Design/methodology/approach

Participants were 51 children with clinically significant ABI (32 traumatic brain injury; 29 male) referred for outpatient neuropsychological rehabilitation. Emotional, behavioural and social outcomes were measured using the Strengths and Difficulties Questionnaire (SDQ), and executive functioning was measured with the Behaviour Rating Inventory of Executive Functions. Correlational analyses were used to explore variables associated with peer relationships. A subgroup (n=27) of children with ABI were compared to an age and sex matched mental health group to determine differences on SDQ subscales.

Findings

The SDQ profiles of children with clinically significant ABI did not significantly differ from matched children referred to mental health services. Time since injury, peer relationship problems, metacognitive, and behavioural problems correlated with age at injury. These variables and SDQ emotional problems correlated with peer relationship problems. Linear multiple regression analysis indicated that only metacognitive skills remained a significant predictor of peer relationship problems, and metacognitive skills were found to significantly mediate between age at injury and peer relationship problems.

Research limitations/implications

The study confirms the significant effect of childhood ABI on relationships with peers and mental health, those injured at a younger age faring worst. Within the methodological constraints of this study, the results tentatively suggest that age of injury influences later peer relationships via the mediating role of poor metacognitive skills within a heterogeneous clinical sample.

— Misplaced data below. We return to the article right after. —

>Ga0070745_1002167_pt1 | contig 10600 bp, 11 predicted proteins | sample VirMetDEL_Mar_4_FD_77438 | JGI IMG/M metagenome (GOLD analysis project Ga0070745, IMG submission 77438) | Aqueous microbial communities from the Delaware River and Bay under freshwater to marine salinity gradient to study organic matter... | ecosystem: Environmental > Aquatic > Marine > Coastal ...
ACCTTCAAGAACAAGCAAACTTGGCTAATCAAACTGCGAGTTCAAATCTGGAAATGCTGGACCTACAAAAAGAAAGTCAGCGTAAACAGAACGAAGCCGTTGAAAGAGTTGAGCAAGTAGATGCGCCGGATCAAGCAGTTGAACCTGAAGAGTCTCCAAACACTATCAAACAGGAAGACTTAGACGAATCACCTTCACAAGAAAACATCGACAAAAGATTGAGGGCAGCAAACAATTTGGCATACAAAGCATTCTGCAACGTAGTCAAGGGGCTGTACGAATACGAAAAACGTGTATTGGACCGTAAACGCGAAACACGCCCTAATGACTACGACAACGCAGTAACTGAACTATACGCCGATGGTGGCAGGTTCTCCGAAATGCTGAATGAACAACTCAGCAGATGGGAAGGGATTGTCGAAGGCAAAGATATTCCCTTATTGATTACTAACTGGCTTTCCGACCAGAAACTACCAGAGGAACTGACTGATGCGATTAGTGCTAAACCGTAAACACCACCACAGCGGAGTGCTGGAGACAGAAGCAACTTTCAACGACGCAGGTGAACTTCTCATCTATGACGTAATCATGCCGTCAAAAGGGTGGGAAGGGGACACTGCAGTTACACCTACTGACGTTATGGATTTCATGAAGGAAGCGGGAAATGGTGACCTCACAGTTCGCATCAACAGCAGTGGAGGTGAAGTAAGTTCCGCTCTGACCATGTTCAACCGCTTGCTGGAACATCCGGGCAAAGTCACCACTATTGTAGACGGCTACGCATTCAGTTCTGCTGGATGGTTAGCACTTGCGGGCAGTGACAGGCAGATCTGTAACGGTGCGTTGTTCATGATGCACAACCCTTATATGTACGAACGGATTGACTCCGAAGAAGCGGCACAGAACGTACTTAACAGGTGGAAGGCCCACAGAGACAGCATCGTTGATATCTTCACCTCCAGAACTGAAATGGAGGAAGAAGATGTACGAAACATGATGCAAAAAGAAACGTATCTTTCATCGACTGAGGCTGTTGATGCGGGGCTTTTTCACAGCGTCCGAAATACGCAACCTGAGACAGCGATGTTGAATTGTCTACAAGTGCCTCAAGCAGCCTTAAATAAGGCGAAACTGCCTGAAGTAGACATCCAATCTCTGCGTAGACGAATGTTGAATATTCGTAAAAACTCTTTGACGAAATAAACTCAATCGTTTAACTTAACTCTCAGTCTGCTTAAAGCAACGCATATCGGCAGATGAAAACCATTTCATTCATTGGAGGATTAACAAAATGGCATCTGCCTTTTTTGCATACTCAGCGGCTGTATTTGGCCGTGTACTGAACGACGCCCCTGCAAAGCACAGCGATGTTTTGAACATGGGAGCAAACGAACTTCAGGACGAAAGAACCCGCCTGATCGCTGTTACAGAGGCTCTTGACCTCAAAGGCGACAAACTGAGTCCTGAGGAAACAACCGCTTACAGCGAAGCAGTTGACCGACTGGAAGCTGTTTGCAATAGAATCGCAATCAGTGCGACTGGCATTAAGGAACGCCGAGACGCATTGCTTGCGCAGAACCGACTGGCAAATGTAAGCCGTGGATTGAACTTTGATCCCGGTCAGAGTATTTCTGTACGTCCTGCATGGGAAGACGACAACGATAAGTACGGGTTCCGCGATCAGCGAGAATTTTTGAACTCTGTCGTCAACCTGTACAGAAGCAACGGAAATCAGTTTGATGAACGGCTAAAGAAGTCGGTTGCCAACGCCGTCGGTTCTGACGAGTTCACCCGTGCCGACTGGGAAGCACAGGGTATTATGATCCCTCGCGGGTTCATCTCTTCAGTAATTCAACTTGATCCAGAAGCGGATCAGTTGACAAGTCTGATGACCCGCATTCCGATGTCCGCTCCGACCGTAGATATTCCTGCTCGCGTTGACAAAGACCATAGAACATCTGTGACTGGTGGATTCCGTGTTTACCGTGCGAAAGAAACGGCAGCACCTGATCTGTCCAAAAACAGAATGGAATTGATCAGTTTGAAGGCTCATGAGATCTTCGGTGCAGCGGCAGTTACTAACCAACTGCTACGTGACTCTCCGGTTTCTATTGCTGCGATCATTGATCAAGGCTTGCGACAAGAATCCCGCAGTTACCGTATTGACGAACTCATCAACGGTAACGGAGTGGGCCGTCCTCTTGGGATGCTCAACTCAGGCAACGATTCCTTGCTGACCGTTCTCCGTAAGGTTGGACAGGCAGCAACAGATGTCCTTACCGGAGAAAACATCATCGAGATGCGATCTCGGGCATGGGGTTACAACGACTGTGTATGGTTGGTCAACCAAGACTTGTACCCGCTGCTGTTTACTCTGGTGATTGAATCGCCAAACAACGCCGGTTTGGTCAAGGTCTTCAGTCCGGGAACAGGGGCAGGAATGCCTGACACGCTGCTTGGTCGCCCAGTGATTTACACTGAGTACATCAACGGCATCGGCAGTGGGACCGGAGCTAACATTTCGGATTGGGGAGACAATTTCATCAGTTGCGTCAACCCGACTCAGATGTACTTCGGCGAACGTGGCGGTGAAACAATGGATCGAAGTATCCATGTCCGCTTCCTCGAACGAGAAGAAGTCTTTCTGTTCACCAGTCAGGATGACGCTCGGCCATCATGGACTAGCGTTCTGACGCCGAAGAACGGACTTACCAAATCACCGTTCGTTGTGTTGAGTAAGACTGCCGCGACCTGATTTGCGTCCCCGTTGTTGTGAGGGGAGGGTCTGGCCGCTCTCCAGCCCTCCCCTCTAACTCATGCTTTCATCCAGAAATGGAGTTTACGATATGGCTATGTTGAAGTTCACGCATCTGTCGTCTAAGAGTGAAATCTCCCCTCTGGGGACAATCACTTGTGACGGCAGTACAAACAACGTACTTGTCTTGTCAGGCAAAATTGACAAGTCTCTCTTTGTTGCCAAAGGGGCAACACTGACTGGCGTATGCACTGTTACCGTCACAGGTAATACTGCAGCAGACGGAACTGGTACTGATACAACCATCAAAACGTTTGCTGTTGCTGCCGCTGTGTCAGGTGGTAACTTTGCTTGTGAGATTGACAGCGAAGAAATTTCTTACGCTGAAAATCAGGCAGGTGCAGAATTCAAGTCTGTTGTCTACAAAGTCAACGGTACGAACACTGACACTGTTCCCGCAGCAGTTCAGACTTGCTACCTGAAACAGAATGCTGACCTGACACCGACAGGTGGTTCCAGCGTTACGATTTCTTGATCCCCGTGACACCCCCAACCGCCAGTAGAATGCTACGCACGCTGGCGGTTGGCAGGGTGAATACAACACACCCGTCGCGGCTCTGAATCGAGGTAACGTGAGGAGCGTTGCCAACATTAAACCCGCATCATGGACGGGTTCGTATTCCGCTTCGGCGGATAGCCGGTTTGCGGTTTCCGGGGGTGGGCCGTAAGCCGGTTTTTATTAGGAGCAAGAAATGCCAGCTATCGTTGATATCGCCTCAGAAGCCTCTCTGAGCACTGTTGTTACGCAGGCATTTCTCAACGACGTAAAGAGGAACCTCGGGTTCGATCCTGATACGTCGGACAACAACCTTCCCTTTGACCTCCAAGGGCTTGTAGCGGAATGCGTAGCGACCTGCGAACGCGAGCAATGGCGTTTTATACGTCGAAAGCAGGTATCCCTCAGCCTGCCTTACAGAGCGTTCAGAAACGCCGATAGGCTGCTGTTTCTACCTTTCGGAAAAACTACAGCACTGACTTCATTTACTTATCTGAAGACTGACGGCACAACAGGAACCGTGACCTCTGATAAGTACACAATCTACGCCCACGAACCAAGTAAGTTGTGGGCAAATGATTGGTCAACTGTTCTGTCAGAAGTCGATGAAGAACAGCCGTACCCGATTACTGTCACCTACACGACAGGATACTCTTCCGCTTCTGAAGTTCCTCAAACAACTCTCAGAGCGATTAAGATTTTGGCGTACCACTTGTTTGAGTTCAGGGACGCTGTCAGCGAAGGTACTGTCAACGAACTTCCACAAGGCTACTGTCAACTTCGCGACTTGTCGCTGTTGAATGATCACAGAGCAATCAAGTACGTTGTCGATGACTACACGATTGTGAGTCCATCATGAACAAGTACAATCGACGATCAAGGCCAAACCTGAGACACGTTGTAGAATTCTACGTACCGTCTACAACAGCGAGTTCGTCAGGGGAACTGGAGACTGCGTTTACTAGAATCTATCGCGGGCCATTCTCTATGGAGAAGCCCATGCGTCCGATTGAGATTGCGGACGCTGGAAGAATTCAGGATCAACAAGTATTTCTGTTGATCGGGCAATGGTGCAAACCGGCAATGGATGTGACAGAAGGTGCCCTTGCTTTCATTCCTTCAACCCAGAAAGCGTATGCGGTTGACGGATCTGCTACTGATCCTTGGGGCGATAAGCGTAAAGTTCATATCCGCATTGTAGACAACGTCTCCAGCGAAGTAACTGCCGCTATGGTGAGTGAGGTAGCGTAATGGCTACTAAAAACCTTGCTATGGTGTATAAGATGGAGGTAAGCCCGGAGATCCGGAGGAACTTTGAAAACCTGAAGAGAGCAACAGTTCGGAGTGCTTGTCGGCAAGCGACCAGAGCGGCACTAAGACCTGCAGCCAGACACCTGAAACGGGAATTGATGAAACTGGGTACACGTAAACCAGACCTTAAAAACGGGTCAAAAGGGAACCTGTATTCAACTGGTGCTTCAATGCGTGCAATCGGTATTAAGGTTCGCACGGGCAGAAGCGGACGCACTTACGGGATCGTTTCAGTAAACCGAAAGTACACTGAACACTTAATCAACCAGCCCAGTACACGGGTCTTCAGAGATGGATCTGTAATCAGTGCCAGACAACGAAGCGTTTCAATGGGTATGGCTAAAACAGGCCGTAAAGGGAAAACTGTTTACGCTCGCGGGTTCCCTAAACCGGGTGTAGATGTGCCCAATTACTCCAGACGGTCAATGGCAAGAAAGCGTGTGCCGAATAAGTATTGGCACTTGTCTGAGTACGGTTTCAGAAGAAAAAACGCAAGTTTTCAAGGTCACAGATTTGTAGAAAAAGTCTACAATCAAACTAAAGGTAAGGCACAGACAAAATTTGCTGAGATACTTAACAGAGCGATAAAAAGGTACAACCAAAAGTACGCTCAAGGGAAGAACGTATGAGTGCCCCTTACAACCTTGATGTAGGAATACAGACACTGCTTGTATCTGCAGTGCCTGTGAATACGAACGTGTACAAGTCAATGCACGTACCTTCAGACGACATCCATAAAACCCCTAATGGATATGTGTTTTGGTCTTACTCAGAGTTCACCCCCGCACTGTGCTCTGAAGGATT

Originality/value

This is the first study to examine the roles of emotional, behavioural and executive variables on the effect of age at injury on peer relationship problems in a sample with a wide range of ages and ages of injury.

Details

Social Care and Neurodisability, vol. 5 no. 3
Type: Research Article
ISSN: 2042-0919

Keywords

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Article
Publication date: 7 August 2019

Sophie Moore, Rebecca Wotus, Alyson Norman, Mark Holloway and Jackie Dean

Brain Injury Case Managers (BICMs) work closely with individuals with Acquired Brain Injury (ABI), assessing needs, structuring rehabilitation interventions and providing…

Abstract

Purpose

Brain Injury Case Managers (BICMs) work closely with individuals with Acquired Brain Injury (ABI), assessing needs, structuring rehabilitation interventions and providing support, and have significant experience of clients with impairments to decision making. The purpose of this paper is to explore the application of the Mental Capacity Act (MCA) and its guidance when applied to ABI survivors. This research aimed to: first, highlight potential conflicts or tensions that application of the MCA might pose, and second, identify approaches to mitigate the problems of the MCA and capacity assessments with ABI survivors. It is hoped that this will support improvements in the services offered.